To be permanently happy, choose to live a different Life

Asking yourself a fundamental question – “What will make me permanently happy?” – can change your Life!

The Times of India (TOI) yesterday had a very profound story, tucked away obscurely, in one of the inside pages. It is the story of a Wall Street finance whiz, Sree Patel. Patel, 35, has decided to dedicate his entire Life and a good part of his $800,000 annual pay package to social causes. He works closely with the Anoopam Mission, an offshoot of the Swami Narayan movement in Mogri, near Anand, in Gujarat. Patel leads the Anoopam Mission in the USA where he continues to keep his day job at Wall Street and spends all his other time in social service. Patel told TOI’s Bharat Yagnik that a hefty bonus of Rs.1.5 crore that he received 10 years ago changed his Life. He wanted to buy himself a Ferrari with that money and he thought that at 25, he had “arrived”. But something, says Patel, made him pause and reflect. “The sports car will give me momentary joy. (But) if someone bumps into it, it will pain me. So what will give me permanent happiness?” – Patel tells Yagnik that this thinking forced him to drop the Ferrari idea. His quest brought him to the Anoopam Mission where his mother had been serving for years. And in serving others, with no expectation of any return, Patel says, he found permanent happiness.

Each of us has the same opportunity as Patel. To seize that opportunity, we must look up from whatever we are obsessed with doing – day in and day out! Running the rat race is not the real problem. Running it mindlessly is. Earning a living, raising a family, paying bills, growing your asset portfolio, planning for retirement and providing for heathcare costs – all of this, and more, is a full time job. No doubt. Ask anyone on the planet and you will find that in the midst of all this chaotic activity, each one, in his or her own special, unique way, is searching for happiness. Over time, and thanks to some unfortunate conditioning, people have come to believe that happiness lies in acquiring things. So, they go after things – cars, villas, fat bank balances, exotic luxury vacations, gadgets – only to find that after acquiring what they wanted to, they still feel incomplete – and unhappy! The cause of all unhappiness is in the way we define happiness. Happiness is not getting what we want. That is success. Happiness is, simply, wanting what we get. Happiness is also in touching a Life, making a difference and in pursuing something meaningful – and not just materialistic.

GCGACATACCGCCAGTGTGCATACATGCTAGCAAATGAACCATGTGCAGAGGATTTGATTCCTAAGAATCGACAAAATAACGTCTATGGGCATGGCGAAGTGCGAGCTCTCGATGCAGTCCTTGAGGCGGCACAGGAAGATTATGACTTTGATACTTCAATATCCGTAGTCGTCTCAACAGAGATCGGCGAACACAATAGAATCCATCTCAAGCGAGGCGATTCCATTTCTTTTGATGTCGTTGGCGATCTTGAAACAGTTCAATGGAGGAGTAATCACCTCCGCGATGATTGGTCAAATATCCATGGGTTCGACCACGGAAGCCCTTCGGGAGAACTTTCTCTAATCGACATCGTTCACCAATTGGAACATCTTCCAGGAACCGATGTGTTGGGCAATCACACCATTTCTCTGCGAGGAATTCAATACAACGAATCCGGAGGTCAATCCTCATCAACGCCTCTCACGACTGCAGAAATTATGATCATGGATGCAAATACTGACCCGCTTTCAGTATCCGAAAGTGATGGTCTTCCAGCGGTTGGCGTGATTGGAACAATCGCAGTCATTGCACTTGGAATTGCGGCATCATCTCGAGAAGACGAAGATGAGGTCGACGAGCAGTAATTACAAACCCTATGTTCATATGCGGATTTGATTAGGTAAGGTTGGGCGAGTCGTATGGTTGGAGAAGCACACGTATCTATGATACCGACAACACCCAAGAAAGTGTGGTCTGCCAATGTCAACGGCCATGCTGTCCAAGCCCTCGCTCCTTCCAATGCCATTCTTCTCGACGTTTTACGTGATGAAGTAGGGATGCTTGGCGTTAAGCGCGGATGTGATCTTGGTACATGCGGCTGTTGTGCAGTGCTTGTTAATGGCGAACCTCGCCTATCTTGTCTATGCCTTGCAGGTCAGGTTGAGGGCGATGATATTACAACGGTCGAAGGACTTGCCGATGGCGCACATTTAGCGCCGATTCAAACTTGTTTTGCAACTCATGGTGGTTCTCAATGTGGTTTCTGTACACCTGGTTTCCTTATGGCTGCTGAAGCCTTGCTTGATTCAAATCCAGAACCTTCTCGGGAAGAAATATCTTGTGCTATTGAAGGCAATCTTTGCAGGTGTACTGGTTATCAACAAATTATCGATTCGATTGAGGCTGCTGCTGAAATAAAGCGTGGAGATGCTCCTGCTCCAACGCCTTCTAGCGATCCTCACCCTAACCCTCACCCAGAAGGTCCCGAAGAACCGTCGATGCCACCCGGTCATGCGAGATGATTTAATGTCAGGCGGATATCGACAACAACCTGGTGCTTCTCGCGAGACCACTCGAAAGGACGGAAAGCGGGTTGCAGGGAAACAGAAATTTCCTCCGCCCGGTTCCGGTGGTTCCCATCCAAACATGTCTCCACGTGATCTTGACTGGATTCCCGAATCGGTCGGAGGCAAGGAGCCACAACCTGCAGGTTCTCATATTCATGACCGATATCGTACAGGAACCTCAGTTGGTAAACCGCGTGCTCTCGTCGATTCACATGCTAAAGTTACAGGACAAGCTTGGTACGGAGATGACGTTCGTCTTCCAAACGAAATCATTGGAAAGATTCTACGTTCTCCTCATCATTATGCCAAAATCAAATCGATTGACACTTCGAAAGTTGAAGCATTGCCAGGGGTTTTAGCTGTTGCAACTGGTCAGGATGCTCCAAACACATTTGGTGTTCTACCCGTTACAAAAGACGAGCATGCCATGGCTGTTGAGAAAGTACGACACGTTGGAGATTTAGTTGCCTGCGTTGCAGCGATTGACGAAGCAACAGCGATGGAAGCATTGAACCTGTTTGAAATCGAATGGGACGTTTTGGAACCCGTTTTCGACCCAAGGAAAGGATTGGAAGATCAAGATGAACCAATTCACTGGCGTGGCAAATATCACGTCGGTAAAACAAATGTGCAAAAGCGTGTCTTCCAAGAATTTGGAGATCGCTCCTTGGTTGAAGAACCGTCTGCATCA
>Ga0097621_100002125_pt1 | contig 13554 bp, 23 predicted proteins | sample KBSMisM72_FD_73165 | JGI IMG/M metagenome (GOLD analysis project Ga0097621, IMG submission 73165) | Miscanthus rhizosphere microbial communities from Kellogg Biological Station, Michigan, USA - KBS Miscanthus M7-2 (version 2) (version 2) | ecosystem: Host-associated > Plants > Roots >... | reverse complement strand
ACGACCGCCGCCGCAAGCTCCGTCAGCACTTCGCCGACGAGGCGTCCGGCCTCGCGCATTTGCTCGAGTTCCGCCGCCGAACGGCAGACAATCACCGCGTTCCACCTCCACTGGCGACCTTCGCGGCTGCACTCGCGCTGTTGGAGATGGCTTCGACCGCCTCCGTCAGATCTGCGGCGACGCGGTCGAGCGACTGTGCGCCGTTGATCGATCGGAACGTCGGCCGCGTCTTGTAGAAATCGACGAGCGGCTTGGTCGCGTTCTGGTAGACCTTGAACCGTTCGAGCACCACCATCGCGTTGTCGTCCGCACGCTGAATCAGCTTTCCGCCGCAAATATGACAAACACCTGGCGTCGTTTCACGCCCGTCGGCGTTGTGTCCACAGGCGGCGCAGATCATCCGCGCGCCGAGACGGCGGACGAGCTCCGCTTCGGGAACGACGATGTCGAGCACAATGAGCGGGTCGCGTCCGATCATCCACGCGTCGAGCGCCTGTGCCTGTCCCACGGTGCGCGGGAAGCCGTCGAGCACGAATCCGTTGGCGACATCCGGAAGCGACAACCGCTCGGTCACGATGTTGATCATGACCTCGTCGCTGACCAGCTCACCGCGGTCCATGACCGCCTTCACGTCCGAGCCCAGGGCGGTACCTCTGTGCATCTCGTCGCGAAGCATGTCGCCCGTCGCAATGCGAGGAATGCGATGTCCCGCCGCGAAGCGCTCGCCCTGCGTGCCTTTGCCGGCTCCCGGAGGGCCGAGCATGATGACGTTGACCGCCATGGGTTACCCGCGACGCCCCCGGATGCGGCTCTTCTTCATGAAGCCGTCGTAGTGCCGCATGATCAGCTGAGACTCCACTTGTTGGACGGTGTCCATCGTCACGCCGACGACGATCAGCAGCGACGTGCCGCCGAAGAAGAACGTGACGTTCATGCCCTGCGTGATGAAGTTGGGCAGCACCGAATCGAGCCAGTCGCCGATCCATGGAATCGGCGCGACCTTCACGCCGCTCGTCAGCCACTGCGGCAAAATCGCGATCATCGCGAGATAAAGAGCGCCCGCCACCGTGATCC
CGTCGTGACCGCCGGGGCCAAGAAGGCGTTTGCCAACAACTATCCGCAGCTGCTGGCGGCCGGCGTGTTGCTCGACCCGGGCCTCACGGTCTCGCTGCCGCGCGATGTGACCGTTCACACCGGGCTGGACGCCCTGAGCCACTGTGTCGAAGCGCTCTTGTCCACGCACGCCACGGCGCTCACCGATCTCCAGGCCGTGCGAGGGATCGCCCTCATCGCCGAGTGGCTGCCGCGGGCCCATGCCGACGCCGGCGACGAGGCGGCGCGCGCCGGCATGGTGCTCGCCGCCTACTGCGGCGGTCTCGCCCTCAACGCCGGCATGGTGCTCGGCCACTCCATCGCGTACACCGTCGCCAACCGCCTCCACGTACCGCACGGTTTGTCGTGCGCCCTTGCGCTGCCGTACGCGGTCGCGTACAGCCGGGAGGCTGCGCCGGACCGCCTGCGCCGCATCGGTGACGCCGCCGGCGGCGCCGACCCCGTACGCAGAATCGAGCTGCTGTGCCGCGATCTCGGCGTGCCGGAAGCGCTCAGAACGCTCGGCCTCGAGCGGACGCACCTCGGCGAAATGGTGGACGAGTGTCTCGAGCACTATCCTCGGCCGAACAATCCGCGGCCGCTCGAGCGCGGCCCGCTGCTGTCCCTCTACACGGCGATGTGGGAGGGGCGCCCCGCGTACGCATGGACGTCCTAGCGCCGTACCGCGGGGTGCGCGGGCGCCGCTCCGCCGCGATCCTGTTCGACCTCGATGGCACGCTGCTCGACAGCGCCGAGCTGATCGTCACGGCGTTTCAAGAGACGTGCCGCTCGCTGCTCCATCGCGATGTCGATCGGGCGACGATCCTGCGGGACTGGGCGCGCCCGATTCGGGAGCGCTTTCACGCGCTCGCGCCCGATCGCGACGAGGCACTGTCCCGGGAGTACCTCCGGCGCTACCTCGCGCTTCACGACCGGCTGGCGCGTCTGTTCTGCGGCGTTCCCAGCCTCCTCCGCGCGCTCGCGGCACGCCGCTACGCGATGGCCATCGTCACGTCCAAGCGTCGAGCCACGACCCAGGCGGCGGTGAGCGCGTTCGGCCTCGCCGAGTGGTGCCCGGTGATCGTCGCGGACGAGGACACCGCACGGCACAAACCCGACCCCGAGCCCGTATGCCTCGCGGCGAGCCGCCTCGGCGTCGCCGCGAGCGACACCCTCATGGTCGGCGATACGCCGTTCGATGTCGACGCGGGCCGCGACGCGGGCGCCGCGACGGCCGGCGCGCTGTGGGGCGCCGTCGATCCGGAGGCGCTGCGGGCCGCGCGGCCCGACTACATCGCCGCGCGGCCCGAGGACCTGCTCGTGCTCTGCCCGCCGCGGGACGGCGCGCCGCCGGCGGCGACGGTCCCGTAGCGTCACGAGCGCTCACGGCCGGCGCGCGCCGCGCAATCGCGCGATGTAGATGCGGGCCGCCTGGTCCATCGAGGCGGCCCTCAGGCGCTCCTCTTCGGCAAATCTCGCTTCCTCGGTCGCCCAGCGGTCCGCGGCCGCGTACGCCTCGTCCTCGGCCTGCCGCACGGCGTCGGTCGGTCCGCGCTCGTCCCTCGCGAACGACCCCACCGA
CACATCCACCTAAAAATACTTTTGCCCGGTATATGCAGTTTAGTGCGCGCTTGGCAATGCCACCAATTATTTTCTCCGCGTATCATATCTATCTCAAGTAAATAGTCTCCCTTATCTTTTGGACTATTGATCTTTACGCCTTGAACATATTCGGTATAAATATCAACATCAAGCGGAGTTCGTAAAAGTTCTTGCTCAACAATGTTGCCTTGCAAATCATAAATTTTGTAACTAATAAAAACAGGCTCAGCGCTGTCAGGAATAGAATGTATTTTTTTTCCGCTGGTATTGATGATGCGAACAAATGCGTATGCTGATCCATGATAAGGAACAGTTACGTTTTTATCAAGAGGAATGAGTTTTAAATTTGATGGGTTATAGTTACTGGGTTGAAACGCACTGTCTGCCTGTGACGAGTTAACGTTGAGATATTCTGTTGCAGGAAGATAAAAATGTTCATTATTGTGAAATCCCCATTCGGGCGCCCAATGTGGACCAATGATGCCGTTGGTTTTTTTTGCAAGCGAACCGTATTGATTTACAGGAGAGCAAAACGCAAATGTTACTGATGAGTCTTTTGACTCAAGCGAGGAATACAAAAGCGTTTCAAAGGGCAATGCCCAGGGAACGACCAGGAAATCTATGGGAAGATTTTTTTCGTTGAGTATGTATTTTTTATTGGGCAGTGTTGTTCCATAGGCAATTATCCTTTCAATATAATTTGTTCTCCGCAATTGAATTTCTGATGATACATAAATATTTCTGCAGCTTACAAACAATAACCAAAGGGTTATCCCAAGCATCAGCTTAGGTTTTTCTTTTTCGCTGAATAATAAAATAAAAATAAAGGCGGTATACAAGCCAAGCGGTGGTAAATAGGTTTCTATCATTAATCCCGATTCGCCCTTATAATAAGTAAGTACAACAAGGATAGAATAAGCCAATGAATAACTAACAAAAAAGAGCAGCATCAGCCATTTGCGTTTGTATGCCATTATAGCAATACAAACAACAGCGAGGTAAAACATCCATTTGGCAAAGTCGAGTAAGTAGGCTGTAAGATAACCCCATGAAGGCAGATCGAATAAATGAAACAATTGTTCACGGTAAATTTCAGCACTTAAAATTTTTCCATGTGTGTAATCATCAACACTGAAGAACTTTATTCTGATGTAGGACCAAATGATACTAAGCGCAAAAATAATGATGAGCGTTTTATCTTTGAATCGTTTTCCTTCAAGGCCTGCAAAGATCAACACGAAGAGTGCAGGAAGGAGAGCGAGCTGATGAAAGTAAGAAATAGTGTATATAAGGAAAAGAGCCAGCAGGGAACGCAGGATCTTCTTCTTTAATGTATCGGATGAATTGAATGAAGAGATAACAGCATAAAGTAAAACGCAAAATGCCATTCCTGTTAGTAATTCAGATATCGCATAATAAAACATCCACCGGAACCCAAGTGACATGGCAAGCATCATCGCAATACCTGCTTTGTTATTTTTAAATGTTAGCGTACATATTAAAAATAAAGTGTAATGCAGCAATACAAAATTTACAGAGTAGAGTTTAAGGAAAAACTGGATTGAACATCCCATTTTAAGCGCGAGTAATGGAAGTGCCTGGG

The Dalai Lama says this very beautifully. Someone asked him what surprised him most about humanity. And the Dalai Lama replied: “Man. Because he sacrifices his health in order to make money. Then he sacrifices his money to recuperate his health. And then he is so anxious about the future that he does not enjoy the present. The result being that he is neither in the present nor in the future. He lives as if he is never going to die. And then he dies never having really lived!”  

The true meaning of living is to have lived happily and to leave the world a better place than you found it. And to live that way, ask yourself what will make you permanently happy. Then, go ahead and do whatever it takes, to enable and ensure that you are happy. You will never regret having made that choice to live your Life differently!